A local restaurant has removed some artwork that has been deemed offensive after an outpouring of criticism from customers.

Foster's Coach House Tavern in Rhinebeck was called out this weekend when a customer noticed artwork on the wall that depicted a cartoonish Black man with "huge lips and bugged out eyes." The customer was Toré, a podcaster and former MSNBC host who chronicled the situation on his Twitter account that has over 200,000 followers.

Yelp/Anne M.

According to Toré, he presented his concerns about the decorations to management who went on to argue with him that the artwork was not racist and had been on the wall "since the 1890s." After refusing to address his concerns, the podcaster then claimed the female manager told him "if you don’t want to eat here that’s your choice."

Since the incident happened on Sunday, Foster's Yelp page has been slammed with customers criticizing the restaurant's decision to ignore the outdated artwork. A review from Anne M. included photos from inside the restaurant that not only showed the wooden sculpture that Toré was complaining about but other prints depicting racist imagery from the past.

Yelp/Anne M.

The framed prints are from the Darktown Comics series published by Currier & Ives. Created in the 1890s, the series is widely criticized for its clearly racist depiction of Black people. Foster's Coach House had several of the images hanging on their wall.

The backlash against the restaurant has lowered Foster's Yelp rating to just 2.5 stars,  mostly due to reviews calling out the restaurant to take down the offensive artwork.

Yelp/Anne M.

On Sunday evening, just a few hours after the Tweet went viral, Foster's Coach House apparently changed their position about the artwork and posted a statement on their Facebook page announcing that the images would be removed.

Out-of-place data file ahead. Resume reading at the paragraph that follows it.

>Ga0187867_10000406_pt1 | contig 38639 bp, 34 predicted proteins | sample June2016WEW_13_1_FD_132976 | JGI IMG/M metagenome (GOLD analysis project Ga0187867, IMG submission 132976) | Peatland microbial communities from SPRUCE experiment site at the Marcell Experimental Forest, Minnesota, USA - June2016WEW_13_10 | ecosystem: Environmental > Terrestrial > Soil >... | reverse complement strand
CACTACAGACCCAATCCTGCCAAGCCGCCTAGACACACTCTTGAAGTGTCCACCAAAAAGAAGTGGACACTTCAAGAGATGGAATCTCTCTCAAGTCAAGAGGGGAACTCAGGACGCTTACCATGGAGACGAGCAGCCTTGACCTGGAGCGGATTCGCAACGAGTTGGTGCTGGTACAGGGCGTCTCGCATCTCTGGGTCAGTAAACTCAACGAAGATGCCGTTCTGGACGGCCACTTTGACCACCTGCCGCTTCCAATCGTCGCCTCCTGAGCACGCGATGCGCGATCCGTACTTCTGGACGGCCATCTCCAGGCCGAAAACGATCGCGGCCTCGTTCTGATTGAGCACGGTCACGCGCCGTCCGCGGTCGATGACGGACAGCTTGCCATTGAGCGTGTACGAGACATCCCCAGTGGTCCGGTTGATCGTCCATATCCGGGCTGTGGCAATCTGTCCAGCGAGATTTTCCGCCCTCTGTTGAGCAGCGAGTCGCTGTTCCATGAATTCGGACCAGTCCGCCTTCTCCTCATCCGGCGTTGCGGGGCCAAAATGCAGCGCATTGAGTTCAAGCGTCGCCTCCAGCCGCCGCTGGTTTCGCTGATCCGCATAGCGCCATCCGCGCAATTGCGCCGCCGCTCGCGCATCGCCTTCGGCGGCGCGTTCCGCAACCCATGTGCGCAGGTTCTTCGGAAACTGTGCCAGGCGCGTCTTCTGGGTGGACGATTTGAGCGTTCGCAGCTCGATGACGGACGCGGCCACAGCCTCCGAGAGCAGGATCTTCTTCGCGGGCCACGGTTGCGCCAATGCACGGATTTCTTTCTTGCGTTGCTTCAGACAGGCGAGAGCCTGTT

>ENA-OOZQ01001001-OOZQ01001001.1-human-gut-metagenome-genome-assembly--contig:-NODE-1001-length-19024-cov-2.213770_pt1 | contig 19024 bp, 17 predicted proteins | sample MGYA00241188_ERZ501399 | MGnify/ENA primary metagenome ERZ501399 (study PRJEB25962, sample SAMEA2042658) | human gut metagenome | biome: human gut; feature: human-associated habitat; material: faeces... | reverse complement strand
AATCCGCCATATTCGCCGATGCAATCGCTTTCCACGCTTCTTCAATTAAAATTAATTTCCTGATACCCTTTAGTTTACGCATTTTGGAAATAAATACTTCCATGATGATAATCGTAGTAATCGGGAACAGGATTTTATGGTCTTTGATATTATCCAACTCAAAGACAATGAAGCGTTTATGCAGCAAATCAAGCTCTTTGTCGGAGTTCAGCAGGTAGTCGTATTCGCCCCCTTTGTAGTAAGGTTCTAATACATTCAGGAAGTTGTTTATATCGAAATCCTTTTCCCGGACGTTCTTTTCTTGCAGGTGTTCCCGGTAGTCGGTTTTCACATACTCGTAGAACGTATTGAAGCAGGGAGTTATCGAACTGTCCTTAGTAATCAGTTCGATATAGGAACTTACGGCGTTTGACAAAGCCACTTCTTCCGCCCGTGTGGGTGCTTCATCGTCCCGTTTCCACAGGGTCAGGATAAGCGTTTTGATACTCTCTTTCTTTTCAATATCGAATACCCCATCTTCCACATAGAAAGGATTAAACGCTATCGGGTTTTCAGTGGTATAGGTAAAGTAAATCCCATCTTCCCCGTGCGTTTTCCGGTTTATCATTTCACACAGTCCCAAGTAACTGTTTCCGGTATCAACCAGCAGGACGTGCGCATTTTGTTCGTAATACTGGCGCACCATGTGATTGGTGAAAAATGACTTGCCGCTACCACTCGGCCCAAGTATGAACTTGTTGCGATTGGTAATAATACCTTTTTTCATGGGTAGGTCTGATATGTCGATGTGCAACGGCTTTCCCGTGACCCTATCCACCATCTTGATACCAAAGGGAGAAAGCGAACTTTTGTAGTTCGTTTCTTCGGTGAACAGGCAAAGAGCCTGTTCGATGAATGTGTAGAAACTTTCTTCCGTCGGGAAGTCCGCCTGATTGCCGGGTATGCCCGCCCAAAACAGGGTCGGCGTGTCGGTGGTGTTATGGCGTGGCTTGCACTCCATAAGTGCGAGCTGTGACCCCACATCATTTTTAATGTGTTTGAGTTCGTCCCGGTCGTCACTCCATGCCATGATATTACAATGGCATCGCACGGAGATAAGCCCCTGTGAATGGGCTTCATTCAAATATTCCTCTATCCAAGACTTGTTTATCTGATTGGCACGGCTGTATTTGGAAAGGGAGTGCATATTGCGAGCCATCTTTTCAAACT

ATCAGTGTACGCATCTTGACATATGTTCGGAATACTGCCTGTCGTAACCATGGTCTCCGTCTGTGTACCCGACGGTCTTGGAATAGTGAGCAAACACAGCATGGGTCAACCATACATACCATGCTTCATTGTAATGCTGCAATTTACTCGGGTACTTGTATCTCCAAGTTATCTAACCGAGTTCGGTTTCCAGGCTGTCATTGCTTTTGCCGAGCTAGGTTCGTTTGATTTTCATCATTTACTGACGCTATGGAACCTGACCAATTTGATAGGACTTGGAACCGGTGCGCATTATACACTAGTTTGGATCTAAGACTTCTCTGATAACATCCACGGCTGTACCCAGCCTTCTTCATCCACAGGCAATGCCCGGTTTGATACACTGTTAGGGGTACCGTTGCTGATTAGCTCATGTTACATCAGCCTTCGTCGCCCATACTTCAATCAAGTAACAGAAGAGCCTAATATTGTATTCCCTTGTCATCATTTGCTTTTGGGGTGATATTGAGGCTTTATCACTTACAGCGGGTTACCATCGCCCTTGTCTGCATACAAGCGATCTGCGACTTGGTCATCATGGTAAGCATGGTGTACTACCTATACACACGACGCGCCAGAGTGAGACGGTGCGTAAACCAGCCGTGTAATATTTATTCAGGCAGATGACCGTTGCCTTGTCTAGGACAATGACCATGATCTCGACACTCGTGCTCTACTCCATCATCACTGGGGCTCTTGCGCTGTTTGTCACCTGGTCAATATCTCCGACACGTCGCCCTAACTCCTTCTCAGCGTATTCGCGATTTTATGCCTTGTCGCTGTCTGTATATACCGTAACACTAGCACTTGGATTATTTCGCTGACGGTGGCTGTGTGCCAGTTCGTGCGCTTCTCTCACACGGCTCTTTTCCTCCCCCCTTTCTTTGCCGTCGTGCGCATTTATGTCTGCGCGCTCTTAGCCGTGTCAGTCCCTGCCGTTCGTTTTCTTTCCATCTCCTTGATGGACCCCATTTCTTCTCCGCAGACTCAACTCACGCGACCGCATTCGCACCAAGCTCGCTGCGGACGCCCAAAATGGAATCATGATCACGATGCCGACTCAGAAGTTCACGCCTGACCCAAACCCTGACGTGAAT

Many customers commented on the post, claiming that complaints about the artwork had gone unanswered for years. Others questioned why there was no apology included in the statement. A few customers were particularly concerned that the message didn't directly address Toré, the Black customer who was allegedly told to "eat elsewhere" if he was offended by the art.

We reached out to Fosters Coach House to give them an opportunity to apologize to those who were offended. They responded with the following statement

Foster's management has removed the antiquated and inappropriate Currier & Ives imagery and wall hanging from the restaurant. Foster's management strongly rebukes racism in any form. The restaurant has been a staple of the Hudson Valley community for over one-hundred years. The current management truly regrets the inclusion of this imagery in the restaurant's environment and recognizes the decor put in place in the past has no place in today's world. The restaurant will continually strive to provide a welcoming and open environment for all.

While the restaurant still did not offer any specific apologies to the podcaster or others who have complained about the sculpture and prints, they do say they regret the artwork's inclusion in the restaurant's decor and have removed all of the offensive images.